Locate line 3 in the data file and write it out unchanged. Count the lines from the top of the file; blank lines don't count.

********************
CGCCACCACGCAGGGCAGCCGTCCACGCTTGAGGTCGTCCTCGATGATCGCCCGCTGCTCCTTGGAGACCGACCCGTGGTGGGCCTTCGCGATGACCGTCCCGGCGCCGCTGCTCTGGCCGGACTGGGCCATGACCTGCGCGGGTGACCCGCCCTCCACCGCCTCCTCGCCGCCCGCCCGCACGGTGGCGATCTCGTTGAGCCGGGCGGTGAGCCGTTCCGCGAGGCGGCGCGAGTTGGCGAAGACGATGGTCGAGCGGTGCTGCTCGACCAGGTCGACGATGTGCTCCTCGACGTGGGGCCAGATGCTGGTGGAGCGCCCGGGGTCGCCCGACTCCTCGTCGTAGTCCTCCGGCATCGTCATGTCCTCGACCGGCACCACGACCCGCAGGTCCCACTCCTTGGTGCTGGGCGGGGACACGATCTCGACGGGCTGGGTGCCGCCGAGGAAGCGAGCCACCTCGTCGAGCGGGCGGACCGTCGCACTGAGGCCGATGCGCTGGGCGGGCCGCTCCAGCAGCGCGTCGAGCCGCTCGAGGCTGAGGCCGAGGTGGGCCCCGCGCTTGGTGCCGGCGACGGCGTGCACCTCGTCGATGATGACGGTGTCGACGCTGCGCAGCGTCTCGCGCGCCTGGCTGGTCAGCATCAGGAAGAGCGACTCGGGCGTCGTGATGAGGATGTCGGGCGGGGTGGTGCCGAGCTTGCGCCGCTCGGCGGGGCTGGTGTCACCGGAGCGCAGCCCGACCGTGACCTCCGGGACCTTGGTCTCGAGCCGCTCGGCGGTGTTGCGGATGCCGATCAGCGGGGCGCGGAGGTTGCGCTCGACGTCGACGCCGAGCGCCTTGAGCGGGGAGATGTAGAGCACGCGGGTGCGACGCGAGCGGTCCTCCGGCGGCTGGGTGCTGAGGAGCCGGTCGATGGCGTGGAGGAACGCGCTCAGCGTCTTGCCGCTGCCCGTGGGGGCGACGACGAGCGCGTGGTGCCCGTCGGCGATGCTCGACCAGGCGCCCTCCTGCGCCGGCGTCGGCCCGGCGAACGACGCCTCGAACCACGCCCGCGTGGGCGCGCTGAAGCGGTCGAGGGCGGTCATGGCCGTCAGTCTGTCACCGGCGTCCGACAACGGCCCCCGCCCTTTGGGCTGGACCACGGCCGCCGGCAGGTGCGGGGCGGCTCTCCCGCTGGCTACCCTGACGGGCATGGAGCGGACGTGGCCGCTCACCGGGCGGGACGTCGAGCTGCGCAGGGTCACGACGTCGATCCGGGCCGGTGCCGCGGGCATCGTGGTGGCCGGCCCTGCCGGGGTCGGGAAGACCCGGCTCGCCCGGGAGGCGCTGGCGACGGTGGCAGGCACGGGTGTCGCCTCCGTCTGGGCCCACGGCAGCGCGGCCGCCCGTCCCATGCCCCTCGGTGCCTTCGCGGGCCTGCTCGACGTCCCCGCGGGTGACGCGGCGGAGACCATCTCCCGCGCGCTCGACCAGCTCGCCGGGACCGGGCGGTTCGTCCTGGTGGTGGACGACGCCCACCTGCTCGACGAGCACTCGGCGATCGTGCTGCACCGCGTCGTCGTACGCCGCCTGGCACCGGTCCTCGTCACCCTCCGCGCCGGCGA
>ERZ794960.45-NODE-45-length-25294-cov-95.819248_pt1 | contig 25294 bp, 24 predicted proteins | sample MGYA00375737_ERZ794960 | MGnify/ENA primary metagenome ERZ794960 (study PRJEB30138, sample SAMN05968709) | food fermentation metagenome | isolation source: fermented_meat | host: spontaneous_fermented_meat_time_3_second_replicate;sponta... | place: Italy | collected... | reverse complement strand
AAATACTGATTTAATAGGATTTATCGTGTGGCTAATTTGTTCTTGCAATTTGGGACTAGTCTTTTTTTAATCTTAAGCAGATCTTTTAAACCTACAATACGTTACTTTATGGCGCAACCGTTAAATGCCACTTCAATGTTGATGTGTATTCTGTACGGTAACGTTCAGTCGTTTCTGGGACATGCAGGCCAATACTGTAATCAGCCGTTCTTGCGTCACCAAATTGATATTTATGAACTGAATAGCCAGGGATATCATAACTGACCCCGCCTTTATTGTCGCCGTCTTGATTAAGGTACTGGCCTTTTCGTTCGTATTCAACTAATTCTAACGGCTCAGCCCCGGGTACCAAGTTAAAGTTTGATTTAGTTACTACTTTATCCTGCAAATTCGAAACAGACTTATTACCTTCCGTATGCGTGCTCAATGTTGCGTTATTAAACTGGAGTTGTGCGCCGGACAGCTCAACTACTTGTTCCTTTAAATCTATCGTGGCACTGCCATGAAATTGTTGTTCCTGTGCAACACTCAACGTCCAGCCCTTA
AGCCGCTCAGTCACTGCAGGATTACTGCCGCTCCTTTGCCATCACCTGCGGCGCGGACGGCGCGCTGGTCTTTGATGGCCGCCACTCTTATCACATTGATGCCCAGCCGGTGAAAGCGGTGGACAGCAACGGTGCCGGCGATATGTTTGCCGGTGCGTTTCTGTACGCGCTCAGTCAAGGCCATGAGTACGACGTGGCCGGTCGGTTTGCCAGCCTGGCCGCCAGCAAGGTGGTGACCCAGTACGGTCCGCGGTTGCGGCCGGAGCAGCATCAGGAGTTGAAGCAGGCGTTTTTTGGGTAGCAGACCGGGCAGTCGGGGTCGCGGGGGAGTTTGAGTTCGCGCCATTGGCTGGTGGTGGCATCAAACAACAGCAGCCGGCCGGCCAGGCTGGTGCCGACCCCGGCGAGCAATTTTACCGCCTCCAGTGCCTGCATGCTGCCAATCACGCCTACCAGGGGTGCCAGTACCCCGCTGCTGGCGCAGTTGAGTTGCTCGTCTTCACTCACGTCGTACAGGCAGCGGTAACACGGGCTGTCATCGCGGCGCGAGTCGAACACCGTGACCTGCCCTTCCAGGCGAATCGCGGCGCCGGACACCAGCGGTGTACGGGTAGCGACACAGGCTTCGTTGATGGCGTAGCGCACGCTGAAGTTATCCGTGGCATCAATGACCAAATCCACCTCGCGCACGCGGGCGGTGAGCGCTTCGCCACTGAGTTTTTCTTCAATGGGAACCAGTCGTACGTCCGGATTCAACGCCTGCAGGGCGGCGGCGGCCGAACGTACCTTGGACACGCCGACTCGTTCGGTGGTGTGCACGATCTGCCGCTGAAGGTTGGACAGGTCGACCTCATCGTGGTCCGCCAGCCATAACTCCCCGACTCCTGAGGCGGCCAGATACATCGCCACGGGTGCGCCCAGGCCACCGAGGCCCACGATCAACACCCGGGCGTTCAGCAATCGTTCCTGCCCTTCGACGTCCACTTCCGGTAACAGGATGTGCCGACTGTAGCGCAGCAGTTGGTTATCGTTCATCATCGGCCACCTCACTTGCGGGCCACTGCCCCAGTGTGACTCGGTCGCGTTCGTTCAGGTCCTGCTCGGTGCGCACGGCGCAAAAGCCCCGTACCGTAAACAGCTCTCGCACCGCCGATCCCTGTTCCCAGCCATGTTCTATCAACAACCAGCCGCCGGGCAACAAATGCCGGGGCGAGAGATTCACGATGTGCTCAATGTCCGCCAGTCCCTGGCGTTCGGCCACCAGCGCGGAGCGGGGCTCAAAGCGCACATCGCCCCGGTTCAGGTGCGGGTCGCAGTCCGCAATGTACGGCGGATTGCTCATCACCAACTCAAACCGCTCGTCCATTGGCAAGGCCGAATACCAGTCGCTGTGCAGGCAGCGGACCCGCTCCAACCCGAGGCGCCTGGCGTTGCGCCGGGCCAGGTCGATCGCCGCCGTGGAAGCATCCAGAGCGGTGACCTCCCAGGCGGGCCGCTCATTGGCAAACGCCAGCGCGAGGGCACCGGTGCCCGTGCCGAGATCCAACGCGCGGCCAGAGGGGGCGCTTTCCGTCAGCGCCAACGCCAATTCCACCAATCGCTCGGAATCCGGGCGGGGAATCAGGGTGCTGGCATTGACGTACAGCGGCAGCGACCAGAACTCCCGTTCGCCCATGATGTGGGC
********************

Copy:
AAATACTGATTTAATAGGATTTATCGTGTGGCTAATTTGTTCTTGCAATTTGGGACTAGTCTTTTTTTAATCTTAAGCAGATCTTTTAAACCTACAATACGTTACTTTATGGCGCAACCGTTAAATGCCACTTCAATGTTGATGTGTATTCTGTACGGTAACGTTCAGTCGTTTCTGGGACATGCAGGCCAATACTGTAATCAGCCGTTCTTGCGTCACCAAATTGATATTTATGAACTGAATAGCCAGGGATATCATAACTGACCCCGCCTTTATTGTCGCCGTCTTGATTAAGGTACTGGCCTTTTCGTTCGTATTCAACTAATTCTAACGGCTCAGCCCCGGGTACCAAGTTAAAGTTTGATTTAGTTACTACTTTATCCTGCAAATTCGAAACAGACTTATTACCTTCCGTATGCGTGCTCAATGTTGCGTTATTAAACTGGAGTTGTGCGCCGGACAGCTCAACTACTTGTTCCTTTAAATCTATCGTGGCACTGCCATGAAATTGTTGTTCCTGTGCAACACTCAACGTCCAGCCCTTA